Cross-listed with ENGL 360-01.This course in 19th-century literature will use gender as a lens through which to view this revolutionary era. How did male authors talk about female subjects in these works? How did female authors invest authority in male and female voices? What current stereotypes about gender can be traced to Romantic and Victorian literature? How do these texts resist our efforts to make simple generalizations about men and women? Do lyric poems pose particular problems for gender and biographical forms of interpretation? Is the importance of the novel in the nineteenth century related to the gender of authors or readers? Our class will address questions like these; we will stress textual issues, contextual details, and gender relations in the works under study. What authors will help us? Among others, Blake will tell us that the two sexes are actually one. Percy Shelley will write beautiful love poems, and his wife Mary will tell us that the love he describes does not exist. Dickens will offer us strong women and weak men. Christina Rossetti will claim that goblin men sell a dangerous fruit that women often buy. Hardy will call an out-of-wedlock mother "a pure woman," and his society will damn him for that description. Our class will also seek to understand contemporary critical interest in and scholarly discussion of these authors and texts from a variety of critical perspectives. Study of these works will provide a basis for independent exploration of these and other Romantic and Victorian writers. Two essays and a final exam.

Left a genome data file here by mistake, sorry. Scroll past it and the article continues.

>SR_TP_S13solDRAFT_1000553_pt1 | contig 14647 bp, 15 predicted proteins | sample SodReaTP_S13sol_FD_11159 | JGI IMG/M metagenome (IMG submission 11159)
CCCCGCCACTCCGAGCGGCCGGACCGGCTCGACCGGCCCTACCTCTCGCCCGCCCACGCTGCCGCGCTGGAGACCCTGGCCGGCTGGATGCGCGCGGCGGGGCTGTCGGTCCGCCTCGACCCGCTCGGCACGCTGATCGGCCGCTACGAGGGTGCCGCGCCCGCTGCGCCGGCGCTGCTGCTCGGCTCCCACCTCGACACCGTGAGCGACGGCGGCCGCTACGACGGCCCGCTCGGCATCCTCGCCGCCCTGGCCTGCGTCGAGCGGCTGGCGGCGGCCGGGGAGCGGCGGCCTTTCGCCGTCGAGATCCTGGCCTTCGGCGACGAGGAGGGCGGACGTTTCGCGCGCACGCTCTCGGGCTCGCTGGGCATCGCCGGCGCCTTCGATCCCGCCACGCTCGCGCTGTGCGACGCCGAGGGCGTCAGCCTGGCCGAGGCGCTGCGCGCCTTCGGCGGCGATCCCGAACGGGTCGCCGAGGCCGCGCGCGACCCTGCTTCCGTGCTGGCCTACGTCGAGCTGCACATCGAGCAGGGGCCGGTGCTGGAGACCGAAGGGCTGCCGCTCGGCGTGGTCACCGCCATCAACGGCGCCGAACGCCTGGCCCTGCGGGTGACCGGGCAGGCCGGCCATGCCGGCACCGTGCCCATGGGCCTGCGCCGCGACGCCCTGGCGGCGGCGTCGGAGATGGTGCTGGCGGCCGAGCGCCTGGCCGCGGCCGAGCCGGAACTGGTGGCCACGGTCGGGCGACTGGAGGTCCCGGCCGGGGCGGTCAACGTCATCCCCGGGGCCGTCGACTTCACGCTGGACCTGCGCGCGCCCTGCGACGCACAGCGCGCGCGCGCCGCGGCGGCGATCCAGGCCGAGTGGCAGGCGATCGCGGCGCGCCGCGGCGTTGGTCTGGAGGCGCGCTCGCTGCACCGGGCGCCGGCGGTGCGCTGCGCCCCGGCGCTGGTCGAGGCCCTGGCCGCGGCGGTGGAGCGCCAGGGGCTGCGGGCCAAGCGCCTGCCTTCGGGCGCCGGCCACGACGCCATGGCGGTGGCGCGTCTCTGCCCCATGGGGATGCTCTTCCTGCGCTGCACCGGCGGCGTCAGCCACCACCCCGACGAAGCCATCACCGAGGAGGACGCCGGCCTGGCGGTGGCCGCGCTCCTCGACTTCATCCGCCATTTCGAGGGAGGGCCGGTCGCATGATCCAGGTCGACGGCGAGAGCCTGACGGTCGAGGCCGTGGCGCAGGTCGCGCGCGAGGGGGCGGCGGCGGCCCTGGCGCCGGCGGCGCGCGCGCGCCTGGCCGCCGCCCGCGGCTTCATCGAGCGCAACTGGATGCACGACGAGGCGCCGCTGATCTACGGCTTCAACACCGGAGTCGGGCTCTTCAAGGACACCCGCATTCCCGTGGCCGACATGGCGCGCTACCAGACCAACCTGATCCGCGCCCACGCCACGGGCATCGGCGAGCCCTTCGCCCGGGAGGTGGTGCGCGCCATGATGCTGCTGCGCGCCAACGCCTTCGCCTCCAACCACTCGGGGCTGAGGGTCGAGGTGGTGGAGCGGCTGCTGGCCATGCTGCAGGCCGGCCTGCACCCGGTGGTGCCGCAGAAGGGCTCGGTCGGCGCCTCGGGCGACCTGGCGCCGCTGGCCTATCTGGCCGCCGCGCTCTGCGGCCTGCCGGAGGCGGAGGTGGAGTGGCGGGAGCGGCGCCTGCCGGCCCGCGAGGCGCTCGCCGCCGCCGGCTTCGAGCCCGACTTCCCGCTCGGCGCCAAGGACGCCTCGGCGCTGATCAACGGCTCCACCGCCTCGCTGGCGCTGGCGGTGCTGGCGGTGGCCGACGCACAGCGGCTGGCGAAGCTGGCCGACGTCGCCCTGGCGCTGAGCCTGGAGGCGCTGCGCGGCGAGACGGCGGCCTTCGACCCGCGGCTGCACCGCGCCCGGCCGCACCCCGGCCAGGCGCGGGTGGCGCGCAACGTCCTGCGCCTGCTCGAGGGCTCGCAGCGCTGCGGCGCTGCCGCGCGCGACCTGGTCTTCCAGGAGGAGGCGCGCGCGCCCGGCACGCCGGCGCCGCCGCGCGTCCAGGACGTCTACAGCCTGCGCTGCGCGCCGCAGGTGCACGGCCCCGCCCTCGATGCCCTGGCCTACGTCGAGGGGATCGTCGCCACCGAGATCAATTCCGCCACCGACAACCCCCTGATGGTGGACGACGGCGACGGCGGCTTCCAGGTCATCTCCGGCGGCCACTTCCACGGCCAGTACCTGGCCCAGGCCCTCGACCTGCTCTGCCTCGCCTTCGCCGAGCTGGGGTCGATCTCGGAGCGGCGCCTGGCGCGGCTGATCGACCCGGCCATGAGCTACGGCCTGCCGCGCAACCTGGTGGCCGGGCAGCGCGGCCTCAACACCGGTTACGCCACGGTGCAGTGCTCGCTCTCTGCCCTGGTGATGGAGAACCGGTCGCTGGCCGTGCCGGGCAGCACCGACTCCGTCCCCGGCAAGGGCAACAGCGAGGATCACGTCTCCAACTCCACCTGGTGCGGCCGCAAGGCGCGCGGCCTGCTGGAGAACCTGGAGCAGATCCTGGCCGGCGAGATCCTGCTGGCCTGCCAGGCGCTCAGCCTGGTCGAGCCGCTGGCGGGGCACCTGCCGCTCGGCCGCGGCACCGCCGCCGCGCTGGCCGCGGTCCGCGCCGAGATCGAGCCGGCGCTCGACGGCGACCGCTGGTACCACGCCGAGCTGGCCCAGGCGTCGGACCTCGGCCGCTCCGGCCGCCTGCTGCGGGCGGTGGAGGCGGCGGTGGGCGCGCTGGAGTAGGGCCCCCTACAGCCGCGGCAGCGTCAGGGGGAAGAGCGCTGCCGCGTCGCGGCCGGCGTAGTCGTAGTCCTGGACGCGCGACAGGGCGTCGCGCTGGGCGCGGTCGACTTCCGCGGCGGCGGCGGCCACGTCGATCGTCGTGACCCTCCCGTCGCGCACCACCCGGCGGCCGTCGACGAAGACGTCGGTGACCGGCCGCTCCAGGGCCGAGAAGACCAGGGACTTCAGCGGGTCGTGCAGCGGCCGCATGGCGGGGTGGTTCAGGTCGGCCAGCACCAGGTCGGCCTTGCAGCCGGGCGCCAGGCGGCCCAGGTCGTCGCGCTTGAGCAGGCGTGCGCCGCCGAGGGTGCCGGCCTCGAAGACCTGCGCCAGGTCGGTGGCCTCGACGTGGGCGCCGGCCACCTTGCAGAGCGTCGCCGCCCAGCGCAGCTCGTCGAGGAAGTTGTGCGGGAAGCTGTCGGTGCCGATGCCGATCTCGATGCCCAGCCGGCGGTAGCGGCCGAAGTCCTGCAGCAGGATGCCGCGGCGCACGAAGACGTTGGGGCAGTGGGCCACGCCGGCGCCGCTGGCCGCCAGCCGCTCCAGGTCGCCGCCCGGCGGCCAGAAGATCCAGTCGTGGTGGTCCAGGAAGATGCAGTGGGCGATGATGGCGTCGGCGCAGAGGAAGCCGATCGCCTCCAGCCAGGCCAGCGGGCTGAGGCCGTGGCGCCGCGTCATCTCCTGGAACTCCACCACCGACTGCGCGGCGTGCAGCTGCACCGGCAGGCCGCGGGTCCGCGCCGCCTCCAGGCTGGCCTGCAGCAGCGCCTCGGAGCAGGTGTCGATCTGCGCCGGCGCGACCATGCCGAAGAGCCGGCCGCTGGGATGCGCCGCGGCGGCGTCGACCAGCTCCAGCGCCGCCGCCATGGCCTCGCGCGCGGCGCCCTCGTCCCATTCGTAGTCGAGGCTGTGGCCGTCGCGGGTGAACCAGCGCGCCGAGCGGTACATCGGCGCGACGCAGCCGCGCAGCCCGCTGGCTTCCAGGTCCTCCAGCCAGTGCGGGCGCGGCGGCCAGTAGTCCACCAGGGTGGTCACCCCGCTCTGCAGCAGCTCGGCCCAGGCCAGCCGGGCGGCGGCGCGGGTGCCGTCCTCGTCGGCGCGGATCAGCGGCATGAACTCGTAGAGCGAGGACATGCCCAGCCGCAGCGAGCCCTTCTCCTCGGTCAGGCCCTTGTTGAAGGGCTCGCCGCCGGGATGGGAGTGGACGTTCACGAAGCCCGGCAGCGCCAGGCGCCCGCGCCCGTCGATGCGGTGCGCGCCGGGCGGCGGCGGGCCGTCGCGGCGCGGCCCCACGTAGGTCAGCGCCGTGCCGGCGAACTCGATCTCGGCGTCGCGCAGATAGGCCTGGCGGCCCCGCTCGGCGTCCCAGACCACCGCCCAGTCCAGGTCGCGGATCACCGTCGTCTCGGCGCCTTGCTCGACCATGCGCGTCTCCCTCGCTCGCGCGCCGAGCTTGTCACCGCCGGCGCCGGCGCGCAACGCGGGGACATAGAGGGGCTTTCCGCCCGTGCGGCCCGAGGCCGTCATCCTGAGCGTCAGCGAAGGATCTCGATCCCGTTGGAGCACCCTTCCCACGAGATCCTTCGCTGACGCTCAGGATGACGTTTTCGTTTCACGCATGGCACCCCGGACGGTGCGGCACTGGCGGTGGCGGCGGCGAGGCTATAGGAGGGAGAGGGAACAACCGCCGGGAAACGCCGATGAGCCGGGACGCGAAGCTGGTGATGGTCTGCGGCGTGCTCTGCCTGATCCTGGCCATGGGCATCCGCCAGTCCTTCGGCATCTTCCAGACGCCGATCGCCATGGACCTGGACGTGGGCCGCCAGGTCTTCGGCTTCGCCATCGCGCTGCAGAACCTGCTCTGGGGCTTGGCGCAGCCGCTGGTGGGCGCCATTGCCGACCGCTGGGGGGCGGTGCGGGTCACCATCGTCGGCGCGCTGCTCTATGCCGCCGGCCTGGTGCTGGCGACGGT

ENGL 360 Romantic Women/Victorian Men
Cross-listed with WGST 300-06.This course in 19th-century literature will use gender as a lens through which to view this revolutionary era. How did male authors talk about female subjects in these works? How did female authors invest authority in male and female voices? What current stereotypes about gender can be traced to Romantic and Victorian literature? How do these texts resist our efforts to make simple generalizations about men and women? Do lyric poems pose particular problems for gender and biographical forms of interpretation? Is the importance of the novel in the nineteenth century related to the gender of authors or readers? Our class will address questions like these; we will stress textual issues, contextual details, and gender relations in the works under study. What authors will help us? Among others, Blake will tell us that the two sexes are actually one. Percy Shelley will write beautiful love poems, and his wife Mary will tell us that the love he describes does not exist. Dickens will offer us strong women and weak men. Christina Rossetti will claim that goblin men sell a dangerous fruit that women often buy. Hardy will call an out-of-wedlock mother "a pure woman," and his society will damn him for that description. Our class will also seek to understand contemporary critical interest in and scholarly discussion of these authors and texts from a variety of critical perspectives. Study of these works will provide a basis for independent exploration of these and other Romantic and Victorian writers. Two essays and a final exam.

ENGL 500 Independent Study